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    @fgrieu While this might not answer the question directly, I think it is a useful addition to your answer, since readers might want to use such a construction for password hashes, and now know not to do so. Mar 17, 2015 at 21:00

Referring to the first few paragraphs in this article: https://crackstation.net/hashing-security.htm

If you are thinking of writing your own password hashing code, please don't!

I understand that you don't consider writing your own hashing code, but rather use multiple of standardised ones to seamingly increase security. This will, however, give you no or little advantage.

Ratchet Freak (https://softwareengineering.stackexchange.com/questions/115406/is-it-more-secure-to-hash-a-password-multiple-times) points out that your hash function would only be as secure as your weakest function in the chain. Weaker algorithms are also known to collide more often, and thus potentially increasing the risk of collitions - making your overall security less.

Furthermore, this will as mentioned decrease entropy instead of increasing it.

There is also no reason why you would rather go ahead and implement two different methods and combine them - in practice there will be none or very little gain. 256 bit SHA-512 will be stronger than two merged 128 bit hashes - since the entropy is increased and overall stronger. MD5 will contain a lower entropy and therefore decreasing the security.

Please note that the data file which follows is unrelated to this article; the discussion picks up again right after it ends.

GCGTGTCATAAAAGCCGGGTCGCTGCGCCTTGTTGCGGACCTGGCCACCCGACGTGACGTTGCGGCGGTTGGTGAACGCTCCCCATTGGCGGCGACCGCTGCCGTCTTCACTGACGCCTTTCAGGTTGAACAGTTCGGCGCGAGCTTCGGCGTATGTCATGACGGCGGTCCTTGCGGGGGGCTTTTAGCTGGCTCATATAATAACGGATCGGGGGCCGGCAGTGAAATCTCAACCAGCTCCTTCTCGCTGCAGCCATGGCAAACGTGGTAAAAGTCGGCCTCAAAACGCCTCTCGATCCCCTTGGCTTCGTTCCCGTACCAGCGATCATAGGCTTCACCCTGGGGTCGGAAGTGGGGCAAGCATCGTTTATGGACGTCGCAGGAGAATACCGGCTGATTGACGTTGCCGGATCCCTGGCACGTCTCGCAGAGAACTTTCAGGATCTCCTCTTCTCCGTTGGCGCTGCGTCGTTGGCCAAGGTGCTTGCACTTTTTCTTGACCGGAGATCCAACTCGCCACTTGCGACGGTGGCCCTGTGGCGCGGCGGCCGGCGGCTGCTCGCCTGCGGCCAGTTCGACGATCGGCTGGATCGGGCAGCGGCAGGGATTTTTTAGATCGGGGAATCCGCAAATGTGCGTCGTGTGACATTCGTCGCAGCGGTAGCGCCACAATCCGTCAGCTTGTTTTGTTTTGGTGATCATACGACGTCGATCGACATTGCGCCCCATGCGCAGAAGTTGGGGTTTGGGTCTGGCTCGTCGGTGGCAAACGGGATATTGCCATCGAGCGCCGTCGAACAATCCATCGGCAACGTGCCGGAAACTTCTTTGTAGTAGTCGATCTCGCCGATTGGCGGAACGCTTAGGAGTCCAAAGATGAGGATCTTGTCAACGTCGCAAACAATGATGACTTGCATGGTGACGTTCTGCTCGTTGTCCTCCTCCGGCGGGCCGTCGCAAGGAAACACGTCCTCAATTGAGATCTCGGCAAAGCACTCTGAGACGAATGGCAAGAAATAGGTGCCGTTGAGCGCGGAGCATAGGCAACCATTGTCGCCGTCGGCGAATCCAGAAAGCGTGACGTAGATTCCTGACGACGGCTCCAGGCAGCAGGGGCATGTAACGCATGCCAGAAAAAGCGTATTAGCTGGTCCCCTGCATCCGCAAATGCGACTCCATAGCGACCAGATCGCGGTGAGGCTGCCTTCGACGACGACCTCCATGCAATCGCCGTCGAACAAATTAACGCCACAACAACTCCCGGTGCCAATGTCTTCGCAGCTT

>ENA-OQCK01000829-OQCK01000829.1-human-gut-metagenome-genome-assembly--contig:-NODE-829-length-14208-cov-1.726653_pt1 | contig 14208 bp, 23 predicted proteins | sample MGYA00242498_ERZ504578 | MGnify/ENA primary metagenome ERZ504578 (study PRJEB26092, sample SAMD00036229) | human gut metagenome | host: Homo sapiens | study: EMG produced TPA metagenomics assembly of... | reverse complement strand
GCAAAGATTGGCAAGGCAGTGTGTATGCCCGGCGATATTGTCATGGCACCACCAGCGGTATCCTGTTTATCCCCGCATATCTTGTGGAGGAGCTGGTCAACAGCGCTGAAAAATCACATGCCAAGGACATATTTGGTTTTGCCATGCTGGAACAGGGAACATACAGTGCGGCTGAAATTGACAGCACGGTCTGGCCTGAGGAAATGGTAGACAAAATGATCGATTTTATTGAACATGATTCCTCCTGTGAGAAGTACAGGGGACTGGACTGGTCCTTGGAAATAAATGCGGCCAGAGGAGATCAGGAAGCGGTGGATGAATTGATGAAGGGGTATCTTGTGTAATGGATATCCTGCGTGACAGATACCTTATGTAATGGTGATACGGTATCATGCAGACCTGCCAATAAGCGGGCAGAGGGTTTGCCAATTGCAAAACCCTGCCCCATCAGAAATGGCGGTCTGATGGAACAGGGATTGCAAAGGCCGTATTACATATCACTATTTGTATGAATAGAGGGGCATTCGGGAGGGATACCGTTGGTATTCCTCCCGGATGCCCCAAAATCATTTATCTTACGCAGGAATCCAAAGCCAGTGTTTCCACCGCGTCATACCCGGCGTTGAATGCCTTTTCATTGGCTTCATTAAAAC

To clarify the answer:

SHA-512 is stronger than MD5 (for the bit count that was mentioned, 256 and 128) for the mentioned case. MD5 is more likely to result in collisions. (https://stackoverflow.com/questions/2117732/reasons-why-sha512-is-superior-to-md5)

128 bit MD5 and 128 bit SHA512 vill only be as collision-resistant as the weaker of the two - the 128 bit MD5. (https://stackoverflow.com/questions/7407835/512-bit-hash-vs-4-128bit-hash)


As pointed out by fgrieu down in the comments, this turns out to be not true.

As an illustration, we can find new MD5 collisions at high rate, but there is no known collision for SHA512 truncated to 128 bits, thus no known collision for the 256-bit concatenation of MD5 and SHA512 truncated to 128 bits. -fgrieu